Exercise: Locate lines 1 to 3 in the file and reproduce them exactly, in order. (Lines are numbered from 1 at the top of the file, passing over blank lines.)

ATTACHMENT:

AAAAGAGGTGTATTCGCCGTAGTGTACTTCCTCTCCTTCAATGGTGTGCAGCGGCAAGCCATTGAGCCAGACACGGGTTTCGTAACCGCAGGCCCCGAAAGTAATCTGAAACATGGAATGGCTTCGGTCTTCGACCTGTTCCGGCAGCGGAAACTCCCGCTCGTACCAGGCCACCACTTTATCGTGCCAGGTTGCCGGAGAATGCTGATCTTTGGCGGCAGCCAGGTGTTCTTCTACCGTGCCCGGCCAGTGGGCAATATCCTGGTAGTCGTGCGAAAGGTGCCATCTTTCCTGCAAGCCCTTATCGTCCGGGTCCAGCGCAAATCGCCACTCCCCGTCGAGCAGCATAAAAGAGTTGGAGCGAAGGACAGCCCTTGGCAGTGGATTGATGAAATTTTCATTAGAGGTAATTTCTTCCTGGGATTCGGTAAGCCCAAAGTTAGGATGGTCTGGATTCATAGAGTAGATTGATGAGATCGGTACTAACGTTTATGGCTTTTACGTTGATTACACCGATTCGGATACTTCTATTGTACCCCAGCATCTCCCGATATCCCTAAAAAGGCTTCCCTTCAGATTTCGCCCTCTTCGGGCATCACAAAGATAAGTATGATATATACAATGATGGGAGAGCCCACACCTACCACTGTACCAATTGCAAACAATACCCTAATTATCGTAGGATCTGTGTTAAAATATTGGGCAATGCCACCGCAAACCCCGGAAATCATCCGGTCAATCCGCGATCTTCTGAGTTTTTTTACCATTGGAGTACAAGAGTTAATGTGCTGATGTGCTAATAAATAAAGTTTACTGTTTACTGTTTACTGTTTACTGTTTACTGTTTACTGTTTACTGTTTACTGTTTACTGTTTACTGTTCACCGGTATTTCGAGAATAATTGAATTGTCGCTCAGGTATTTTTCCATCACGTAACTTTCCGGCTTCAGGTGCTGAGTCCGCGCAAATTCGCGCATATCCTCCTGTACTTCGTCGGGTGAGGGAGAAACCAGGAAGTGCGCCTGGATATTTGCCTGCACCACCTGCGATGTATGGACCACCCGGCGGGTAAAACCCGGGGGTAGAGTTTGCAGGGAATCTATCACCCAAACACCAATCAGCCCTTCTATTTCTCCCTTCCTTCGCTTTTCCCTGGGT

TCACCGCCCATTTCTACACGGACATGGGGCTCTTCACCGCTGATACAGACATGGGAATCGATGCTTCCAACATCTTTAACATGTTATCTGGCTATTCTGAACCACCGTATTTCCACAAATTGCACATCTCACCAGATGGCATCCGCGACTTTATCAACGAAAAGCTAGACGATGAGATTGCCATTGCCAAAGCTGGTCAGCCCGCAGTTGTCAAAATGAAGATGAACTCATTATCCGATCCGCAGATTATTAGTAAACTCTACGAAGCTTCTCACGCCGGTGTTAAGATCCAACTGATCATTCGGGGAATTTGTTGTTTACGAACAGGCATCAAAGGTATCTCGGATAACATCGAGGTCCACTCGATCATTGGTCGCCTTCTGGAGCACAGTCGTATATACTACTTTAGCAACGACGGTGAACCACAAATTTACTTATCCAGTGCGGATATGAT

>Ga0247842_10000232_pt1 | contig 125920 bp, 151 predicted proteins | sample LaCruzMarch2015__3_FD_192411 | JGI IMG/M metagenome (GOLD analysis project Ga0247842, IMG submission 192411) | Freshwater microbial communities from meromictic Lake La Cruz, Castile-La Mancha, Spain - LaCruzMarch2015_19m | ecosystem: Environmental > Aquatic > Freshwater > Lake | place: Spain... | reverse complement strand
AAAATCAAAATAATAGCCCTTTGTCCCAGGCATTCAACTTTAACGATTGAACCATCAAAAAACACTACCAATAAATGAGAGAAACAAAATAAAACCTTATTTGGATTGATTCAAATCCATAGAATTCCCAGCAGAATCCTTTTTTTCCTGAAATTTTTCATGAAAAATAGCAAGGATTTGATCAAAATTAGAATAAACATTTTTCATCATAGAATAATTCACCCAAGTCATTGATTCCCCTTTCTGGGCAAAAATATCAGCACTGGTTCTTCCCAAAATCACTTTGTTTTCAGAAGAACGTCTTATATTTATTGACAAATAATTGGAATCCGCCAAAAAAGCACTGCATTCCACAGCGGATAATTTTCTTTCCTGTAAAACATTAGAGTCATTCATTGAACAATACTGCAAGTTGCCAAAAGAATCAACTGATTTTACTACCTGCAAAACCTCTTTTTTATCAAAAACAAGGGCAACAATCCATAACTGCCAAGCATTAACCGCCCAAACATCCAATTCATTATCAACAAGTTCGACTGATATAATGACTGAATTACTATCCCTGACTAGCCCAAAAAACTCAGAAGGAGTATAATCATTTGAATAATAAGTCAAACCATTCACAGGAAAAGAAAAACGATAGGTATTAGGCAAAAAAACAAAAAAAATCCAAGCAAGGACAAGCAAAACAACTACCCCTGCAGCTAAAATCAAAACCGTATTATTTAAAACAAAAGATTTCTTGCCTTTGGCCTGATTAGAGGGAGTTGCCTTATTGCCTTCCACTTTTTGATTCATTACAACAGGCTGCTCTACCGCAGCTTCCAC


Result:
AAAAGAGGTGTATTCGCCGTAGTGTACTTCCTCTCCTTCAATGGTGTGCAGCGGCAAGCCATTGAGCCAGACACGGGTTTCGTAACCGCAGGCCCCGAAAGTAATCTGAAACATGGAATGGCTTCGGTCTTCGACCTGTTCCGGCAGCGGAAACTCCCGCTCGTACCAGGCCACCACTTTATCGTGCCAGGTTGCCGGAGAATGCTGATCTTTGGCGGCAGCCAGGTGTTCTTCTACCGTGCCCGGCCAGTGGGCAATATCCTGGTAGTCGTGCGAAAGGTGCCATCTTTCCTGCAAGCCCTTATCGTCCGGGTCCAGCGCAAATCGCCACTCCCCGTCGAGCAGCATAAAAGAGTTGGAGCGAAGGACAGCCCTTGGCAGTGGATTGATGAAATTTTCATTAGAGGTAATTTCTTCCTGGGATTCGGTAAGCCCAAAGTTAGGATGGTCTGGATTCATAGAGTAGATTGATGAGATCGGTACTAACGTTTATGGCTTTTACGTTGATTACACCGATTCGGATACTTCTATTGTACCCCAGCATCTCCCGATATCCCTAAAAAGGCTTCCCTTCAGATTTCGCCCTCTTCGGGCATCACAAAGATAAGTATGATATATACAATGATGGGAGAGCCCACACCTACCACTGTACCAATTGCAAACAATACCCTAATTATCGTAGGATCTGTGTTAAAATATTGGGCAATGCCACCGCAAACCCCGGAAATCATCCGGTCAATCCGCGATCTTCTGAGTTTTTTTACCATTGGAGTACAAGAGTTAATGTGCTGATGTGCTAATAAATAAAGTTTACTGTTTACTGTTTACTGTTTACTGTTTACTGTTTACTGTTTACTGTTTACTGTTTACTGTTTACTGTTCACCGGTATTTCGAGAATAATTGAATTGTCGCTCAGGTATTTTTCCATCACGTAACTTTCCGGCTTCAGGTGCTGAGTCCGCGCAAATTCGCGCATATCCTCCTGTACTTCGTCGGGTGAGGGAGAAACCAGGAAGTGCGCCTGGATATTTGCCTGCACCACCTGCGATGTATGGACCACCCGGCGGGTAAAACCCGGGGGTAGAGTTTGCAGGGAATCTATCACCCAAACACCAATCAGCCCTTCTATTTCTCCCTTCCTTCGCTTTTCCCTGGGT

TCACCGCCCATTTCTACACGGACATGGGGCTCTTCACCGCTGATACAGACATGGGAATCGATGCTTCCAACATCTTTAACATGTTATCTGGCTATTCTGAACCACCGTATTTCCACAAATTGCACATCTCACCAGATGGCATCCGCGACTTTATCAACGAAAAGCTAGACGATGAGATTGCCATTGCCAAAGCTGGTCAGCCCGCAGTTGTCAAAATGAAGATGAACTCATTATCCGATCCGCAGATTATTAGTAAACTCTACGAAGCTTCTCACGCCGGTGTTAAGATCCAACTGATCATTCGGGGAATTTGTTGTTTACGAACAGGCATCAAAGGTATCTCGGATAACATCGAGGTCCACTCGATCATTGGTCGCCTTCTGGAGCACAGTCGTATATACTACTTTAGCAACGACGGTGAACCACAAATTTACTTATCCAGTGCGGATATGAT

>Ga0247842_10000232_pt1 | contig 125920 bp, 151 predicted proteins | sample LaCruzMarch2015__3_FD_192411 | JGI IMG/M metagenome (GOLD analysis project Ga0247842, IMG submission 192411) | Freshwater microbial communities from meromictic Lake La Cruz, Castile-La Mancha, Spain - LaCruzMarch2015_19m | ecosystem: Environmental > Aquatic > Freshwater > Lake | place: Spain... | reverse complement strand